The creative process

When you look at a finished product you don't usually realize that there are about 50 steps taken to get that product to the shelf or to your hands. I'm here to show you a little bit about how Sea Culture's products go from idea to reality.

Here's what a typical inspiration board looks like for us as we go season to season creating clothing that works in the city and by the coast.


I do the designing and sketching for mostly all the products at the moment and its probably the most calm part of my day. I refer to my dads style, the classic maritime style, and the comfortable/relaxed beach style for inspiration on each sketch. I like to take classic menswear items and turn them into more functional and stylish creations that remind you of stepping out on the dock and enjoying the sunset.

Usually, I take a product that I wear all the time and tweak it. For our summer polo shirts, I took my favorite polo, broke it down into sketches, and then added all the extra details that I thought work better.

Fabric sourcing

We work with a number of USA based fabric mills and fabric mills overseas as well. They provide us with a ton of samples of fabric and we pick and choose each one. I'm a big fabric guy and love seeing all the new styles, so when I get a box of samples in the mail its like Christmas morning. Here are some fabrics we get from our mills, some are made with recycled polyester and organic cotton.

Sampling after sampling after sampling

This step is all trial and error. I've spent hours upon hours revising samples and making them absolutely perfect for our customers.

Here's our duffel bag that is going through its second round of sampling. We added sails from a sailboat to the inside liner for stability and it took 2 rounds of sampling to get right. Notice the cut out paper tag that's stuck on with a thumbtack, super professional over here.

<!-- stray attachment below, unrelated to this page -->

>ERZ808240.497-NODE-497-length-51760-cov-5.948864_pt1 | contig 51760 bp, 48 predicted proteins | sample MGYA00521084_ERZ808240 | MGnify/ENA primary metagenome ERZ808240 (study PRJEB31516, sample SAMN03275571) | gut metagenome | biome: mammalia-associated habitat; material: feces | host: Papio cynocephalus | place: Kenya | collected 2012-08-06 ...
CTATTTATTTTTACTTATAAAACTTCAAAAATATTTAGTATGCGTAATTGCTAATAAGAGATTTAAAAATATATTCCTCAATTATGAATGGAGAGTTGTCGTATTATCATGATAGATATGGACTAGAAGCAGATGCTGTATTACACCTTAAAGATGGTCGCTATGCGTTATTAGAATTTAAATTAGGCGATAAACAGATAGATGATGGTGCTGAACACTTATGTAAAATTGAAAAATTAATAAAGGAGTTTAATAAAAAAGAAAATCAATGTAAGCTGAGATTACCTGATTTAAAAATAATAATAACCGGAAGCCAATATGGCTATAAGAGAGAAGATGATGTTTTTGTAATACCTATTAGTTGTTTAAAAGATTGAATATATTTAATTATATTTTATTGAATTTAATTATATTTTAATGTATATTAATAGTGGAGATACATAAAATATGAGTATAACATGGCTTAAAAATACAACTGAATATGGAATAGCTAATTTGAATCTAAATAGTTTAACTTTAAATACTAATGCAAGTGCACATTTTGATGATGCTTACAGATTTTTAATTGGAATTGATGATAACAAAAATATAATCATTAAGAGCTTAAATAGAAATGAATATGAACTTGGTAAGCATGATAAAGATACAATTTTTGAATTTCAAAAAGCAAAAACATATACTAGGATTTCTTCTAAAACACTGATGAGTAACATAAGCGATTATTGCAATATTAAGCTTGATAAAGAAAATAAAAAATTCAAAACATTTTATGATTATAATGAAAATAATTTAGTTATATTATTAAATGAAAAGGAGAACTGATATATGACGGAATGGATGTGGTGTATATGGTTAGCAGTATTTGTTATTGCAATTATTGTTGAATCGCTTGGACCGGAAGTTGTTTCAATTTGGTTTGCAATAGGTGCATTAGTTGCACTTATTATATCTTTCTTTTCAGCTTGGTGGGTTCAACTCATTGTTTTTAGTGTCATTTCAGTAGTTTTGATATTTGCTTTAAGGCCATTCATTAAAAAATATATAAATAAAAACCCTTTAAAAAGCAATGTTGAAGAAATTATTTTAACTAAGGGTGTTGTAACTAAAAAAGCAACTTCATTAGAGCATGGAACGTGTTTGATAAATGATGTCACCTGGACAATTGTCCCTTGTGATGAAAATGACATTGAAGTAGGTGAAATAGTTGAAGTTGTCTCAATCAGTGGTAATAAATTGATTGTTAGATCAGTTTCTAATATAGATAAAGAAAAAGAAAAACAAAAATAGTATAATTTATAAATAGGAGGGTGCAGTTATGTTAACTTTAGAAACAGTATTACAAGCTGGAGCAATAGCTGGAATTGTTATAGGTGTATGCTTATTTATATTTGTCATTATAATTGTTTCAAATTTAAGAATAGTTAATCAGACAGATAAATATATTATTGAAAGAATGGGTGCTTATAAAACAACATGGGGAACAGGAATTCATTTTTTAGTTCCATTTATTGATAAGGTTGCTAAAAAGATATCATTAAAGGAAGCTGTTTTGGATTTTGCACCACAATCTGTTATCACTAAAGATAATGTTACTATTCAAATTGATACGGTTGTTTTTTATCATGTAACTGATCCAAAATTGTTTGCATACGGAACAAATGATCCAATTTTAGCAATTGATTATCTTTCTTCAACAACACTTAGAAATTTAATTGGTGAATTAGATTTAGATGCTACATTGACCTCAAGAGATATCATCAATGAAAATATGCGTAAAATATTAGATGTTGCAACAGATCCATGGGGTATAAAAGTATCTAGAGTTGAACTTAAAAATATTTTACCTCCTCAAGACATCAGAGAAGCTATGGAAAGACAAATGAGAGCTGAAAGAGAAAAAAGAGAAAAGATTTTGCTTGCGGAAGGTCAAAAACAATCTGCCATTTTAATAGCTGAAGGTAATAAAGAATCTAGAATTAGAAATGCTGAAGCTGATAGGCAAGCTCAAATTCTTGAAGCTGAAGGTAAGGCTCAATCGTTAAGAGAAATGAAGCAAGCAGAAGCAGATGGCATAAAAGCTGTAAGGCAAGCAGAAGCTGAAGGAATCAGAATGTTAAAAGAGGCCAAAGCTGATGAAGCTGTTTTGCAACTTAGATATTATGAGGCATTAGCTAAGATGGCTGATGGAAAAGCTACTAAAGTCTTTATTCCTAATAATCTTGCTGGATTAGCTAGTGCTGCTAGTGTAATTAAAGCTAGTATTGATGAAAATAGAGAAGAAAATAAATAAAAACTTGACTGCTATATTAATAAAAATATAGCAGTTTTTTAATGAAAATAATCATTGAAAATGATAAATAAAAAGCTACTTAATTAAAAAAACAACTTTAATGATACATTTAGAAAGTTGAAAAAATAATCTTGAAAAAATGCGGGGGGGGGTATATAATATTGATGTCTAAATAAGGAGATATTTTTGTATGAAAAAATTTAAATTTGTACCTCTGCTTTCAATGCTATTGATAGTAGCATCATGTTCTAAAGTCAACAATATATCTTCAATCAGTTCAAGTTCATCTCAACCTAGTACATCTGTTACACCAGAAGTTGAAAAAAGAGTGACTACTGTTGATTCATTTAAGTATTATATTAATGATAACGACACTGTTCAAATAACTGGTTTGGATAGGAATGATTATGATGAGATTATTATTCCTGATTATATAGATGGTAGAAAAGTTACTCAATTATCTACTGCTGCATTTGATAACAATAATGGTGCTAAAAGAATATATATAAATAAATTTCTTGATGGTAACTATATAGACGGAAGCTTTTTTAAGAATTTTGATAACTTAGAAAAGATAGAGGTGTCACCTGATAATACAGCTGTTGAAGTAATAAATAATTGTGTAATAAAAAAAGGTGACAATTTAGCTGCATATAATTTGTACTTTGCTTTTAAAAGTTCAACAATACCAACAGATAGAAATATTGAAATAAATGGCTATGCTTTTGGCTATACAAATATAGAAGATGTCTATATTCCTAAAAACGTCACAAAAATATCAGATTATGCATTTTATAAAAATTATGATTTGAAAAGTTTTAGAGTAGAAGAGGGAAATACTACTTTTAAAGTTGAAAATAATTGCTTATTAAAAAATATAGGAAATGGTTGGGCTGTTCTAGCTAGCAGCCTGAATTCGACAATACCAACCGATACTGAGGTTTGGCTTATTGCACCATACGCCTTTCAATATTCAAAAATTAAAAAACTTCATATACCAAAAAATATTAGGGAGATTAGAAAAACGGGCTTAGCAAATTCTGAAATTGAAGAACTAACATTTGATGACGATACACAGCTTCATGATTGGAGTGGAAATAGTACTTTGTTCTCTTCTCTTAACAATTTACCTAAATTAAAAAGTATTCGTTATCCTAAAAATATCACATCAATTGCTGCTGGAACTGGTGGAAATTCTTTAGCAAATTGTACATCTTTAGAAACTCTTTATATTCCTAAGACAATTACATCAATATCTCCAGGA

This is the first sample of our summer polo shirt. The length was way too long and needed to get taken in a couple inches. The button placket was way too thick and needed to be thinner. We also ended up changing our embroidery around and making the thread tone on tone, I did this because I noticed every brand would just slap their logo on the chest for branding and forget about the fit and overall look. I wanted this polo to stand as a benchmark for our future products: simple in design, durable as hell, made for the boat and the bar.

Here is a great example of our final revisions on a future product.

I wanted to make a hat with a sun faded color palette that reminded me of my favorite hat growing up. I also thought adding an inside mesh liner to the front panels made it unique and resistant to sweat stains. There were three rounds of sampling for that mesh to come out right. Lastly, I noticed every hat I wore that was a brighter color had a fingerprint stain on the inside brim, mainly from picking up a fish or just roughing it up on the golf course. I made the decision to make every one of our hats have a dark navy brim so you can't see any fingerprint marks or stains.


So, there's a little insight on what the process usually looks like for getting a Sea Culture item off the paper as an idea and into your hands as an expertly crafted finished product.

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Keep sailin'

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